Here's a fun question: What do Norichika Aoki, Marco Scutaro, Andrelton Simmons, Martin Prado, Jeff Keppinger, Erick Aybar, Ian Kinsler, Yadier Molina, Nick Markakis, Ichiro Suzuki, Maicer Izturis and Adrian Beltre have in common? Through Tuesday, they're the only players in the league with enough at-bats to qualify for the batting title who have a strikeout rate less than 10 percent. One of those names should look awfully conspicuous in that group. Beltre is the only player in the group with a slugging percentage north of .500, at .537 through 469 at-bats. Molina is next with a .479 SLG. No one else is higher than .411.
On Tuesday, we looked at the underappreciated season of Mike Minor, a pitcher who isn't going to sniff the NL Cy Young, but deserves to be celebrated in his own right. Beltre's in a similar position. He won't be winning the AL MVP -- that's a ridiculously entertaining three-horse race between Miguel Cabrera, Chris Davis and Mike Trout -- but he should come in fourth. That's just the kind of guy we want to honor as we wind down the 2013 season of the Advanced Stats Focus column.
For the fourth-straight season, Beltre has been a darling for the sabermetric community. It's not just the sparkling K-rate combined with the eighth-highest slugging percentage in the majors; Beltre does everything on the field that we love to discuss in this column. His .370 OBP is "only" good enough for 23rd in the league. An OPS of .907 ranks him ninth. He has 25 homers, making his third-consecutive 30-homer campaign a near lock.
Despite turning 34 back in April, there's a chance Beltre is still getting better as a hitter. First of all, there hasn't been any dropoff in his obvious measurable stats over the last three seasons. In 2011, he hit .296/.331/.561. Last year, his slash was .321/.359/.561. He could top all of those in 2013, as he stands at .324/.370/.537. Those are some numbers even the old-school guys can applaud.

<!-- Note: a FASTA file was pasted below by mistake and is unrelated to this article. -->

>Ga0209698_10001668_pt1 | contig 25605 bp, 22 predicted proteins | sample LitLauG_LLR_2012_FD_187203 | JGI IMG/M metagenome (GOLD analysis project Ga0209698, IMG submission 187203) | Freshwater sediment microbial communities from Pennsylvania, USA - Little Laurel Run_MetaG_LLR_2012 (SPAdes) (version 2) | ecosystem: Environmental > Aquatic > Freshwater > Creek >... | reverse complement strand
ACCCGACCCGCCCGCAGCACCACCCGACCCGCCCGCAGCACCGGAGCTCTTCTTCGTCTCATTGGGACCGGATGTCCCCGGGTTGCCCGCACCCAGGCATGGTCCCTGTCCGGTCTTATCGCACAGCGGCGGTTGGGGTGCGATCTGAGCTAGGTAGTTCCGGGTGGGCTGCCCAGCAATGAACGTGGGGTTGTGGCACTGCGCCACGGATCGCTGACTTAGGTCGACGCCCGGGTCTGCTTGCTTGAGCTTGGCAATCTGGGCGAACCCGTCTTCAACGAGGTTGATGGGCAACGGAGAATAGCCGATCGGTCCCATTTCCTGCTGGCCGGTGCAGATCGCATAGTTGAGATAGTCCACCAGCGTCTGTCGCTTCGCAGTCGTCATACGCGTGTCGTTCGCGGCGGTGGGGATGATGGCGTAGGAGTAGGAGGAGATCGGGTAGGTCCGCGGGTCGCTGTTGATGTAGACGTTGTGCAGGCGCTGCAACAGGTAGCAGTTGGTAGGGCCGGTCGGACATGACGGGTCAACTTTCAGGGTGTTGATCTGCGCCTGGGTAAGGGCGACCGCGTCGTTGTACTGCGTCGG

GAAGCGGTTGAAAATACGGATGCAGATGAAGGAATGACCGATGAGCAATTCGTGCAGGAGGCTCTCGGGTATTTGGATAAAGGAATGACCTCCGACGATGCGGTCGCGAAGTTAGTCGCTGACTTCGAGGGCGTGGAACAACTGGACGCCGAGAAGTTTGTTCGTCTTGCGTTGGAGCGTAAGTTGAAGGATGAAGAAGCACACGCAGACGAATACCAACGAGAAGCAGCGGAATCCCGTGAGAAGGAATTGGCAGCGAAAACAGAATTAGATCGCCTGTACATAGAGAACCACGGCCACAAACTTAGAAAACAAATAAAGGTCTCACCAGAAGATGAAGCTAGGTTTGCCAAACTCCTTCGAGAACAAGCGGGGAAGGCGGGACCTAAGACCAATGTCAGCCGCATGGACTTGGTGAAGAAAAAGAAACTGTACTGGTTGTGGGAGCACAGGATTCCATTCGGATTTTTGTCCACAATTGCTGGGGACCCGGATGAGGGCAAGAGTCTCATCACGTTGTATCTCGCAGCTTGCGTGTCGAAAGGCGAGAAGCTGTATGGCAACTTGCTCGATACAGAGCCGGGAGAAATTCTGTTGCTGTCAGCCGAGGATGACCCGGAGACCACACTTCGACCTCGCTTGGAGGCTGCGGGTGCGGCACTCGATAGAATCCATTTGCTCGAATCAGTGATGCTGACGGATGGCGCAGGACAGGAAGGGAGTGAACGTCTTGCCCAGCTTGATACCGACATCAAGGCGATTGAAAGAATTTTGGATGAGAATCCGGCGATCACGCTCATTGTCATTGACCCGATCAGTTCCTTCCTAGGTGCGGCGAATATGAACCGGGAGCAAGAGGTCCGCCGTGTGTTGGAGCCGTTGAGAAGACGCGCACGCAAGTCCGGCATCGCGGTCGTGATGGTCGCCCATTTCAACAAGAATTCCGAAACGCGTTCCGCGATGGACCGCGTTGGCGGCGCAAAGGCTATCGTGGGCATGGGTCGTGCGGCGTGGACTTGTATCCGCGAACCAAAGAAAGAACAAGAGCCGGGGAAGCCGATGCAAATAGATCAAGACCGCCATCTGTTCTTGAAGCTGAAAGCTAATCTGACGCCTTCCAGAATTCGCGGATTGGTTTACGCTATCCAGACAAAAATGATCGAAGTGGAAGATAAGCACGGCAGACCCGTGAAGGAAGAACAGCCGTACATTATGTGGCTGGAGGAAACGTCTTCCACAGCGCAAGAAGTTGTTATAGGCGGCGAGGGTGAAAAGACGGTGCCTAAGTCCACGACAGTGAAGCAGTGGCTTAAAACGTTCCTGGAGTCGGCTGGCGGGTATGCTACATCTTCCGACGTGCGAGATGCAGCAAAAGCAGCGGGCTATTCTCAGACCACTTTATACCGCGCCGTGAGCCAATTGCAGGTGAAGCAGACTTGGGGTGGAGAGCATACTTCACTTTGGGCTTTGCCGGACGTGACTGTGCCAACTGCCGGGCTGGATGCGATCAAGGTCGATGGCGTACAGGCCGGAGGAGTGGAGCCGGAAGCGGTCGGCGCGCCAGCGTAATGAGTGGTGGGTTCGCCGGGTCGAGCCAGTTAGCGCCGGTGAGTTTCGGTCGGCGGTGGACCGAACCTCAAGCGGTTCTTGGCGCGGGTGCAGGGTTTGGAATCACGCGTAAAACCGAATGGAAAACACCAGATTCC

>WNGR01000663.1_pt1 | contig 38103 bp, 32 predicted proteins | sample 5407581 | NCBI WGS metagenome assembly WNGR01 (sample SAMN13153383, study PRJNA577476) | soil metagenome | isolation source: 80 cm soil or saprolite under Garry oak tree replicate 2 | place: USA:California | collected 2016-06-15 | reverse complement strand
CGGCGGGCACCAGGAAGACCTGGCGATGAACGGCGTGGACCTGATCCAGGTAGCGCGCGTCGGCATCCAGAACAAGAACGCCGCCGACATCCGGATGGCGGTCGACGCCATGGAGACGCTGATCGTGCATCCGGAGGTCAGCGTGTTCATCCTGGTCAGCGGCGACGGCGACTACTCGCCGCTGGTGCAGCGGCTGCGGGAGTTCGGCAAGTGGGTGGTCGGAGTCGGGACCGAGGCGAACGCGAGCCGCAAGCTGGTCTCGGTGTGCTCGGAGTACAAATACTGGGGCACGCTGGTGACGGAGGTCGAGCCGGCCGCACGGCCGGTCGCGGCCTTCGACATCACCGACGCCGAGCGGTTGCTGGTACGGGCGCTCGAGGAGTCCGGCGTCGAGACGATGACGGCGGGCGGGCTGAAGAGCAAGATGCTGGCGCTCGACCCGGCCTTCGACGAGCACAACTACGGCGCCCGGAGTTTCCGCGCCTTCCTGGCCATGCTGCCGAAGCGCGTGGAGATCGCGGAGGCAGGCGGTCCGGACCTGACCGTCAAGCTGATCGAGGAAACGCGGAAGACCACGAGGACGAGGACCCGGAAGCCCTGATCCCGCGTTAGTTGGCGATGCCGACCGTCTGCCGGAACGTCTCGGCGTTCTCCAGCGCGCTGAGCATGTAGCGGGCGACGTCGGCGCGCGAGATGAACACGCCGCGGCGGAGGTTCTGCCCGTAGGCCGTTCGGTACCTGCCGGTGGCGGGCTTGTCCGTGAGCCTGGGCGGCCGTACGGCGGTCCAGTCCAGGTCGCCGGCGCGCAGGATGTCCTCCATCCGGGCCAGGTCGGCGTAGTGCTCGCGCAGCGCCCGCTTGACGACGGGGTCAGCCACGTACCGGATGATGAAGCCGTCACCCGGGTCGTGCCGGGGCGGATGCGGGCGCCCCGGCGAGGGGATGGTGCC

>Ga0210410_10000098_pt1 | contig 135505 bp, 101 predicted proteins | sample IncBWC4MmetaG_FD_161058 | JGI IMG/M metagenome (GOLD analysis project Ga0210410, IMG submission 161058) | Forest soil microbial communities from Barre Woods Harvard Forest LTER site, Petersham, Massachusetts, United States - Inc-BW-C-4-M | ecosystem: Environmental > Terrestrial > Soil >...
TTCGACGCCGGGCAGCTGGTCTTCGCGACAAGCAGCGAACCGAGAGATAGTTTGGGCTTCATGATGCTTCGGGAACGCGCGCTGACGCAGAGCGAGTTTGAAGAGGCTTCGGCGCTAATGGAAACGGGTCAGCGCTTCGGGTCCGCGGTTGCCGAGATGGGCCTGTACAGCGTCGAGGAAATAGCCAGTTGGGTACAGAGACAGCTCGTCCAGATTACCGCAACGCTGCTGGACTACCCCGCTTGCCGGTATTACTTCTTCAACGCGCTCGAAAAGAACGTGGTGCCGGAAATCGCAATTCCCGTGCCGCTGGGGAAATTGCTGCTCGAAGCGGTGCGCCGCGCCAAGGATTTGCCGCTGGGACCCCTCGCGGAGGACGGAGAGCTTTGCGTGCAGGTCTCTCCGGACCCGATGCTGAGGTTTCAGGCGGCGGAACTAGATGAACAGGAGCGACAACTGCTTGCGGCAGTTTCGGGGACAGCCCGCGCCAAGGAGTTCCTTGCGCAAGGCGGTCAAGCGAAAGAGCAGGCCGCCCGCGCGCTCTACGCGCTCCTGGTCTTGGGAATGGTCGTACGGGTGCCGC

His OPS+, which adjusts for league and park and compares all players against each other, is 142. That means his OPS is 42 percent above league average, and would be his second-best mark behind his incredible 48-homer season with the Dodgers back in 2004. We've discussed wOBA a few times in this space during the season, and the song remains the same when look at this number. Beltre's .391 wOBA ranks ninth in the majors. It would also be the second best wOBA of his career, to that huge 2004 season.
His 86.3-percent contact rate is the best of his career, and he's swinging and missing 6.7 percent of the time. As you probably guessed, that's a career-low. A hitter's bat is supposed to slow down with age. If anything, Beltre's bat speed has increased. He's tied with Cabrera for the major-league lead in hits at 152. Basically, you could take every offensive measure, put them on a dartboard, close your eyes, and throw. No matter which one you hit, chances are Beltre's name would be mixed in among the leaders.
Beltre has been the best offensive player on a team that might end the season with the best record in the American League. Manny Machado may have supplanted him as the league's best defensive third baseman, but he can still flash the leather. Even as he moves into his mid-30s, he's making strides at the plate with his discipline, yet he still hits for significant power. Beltre isn't going to win the MVP, and that's fine, but he deserves his moment in the sun. Adrian Beltre, we salute you.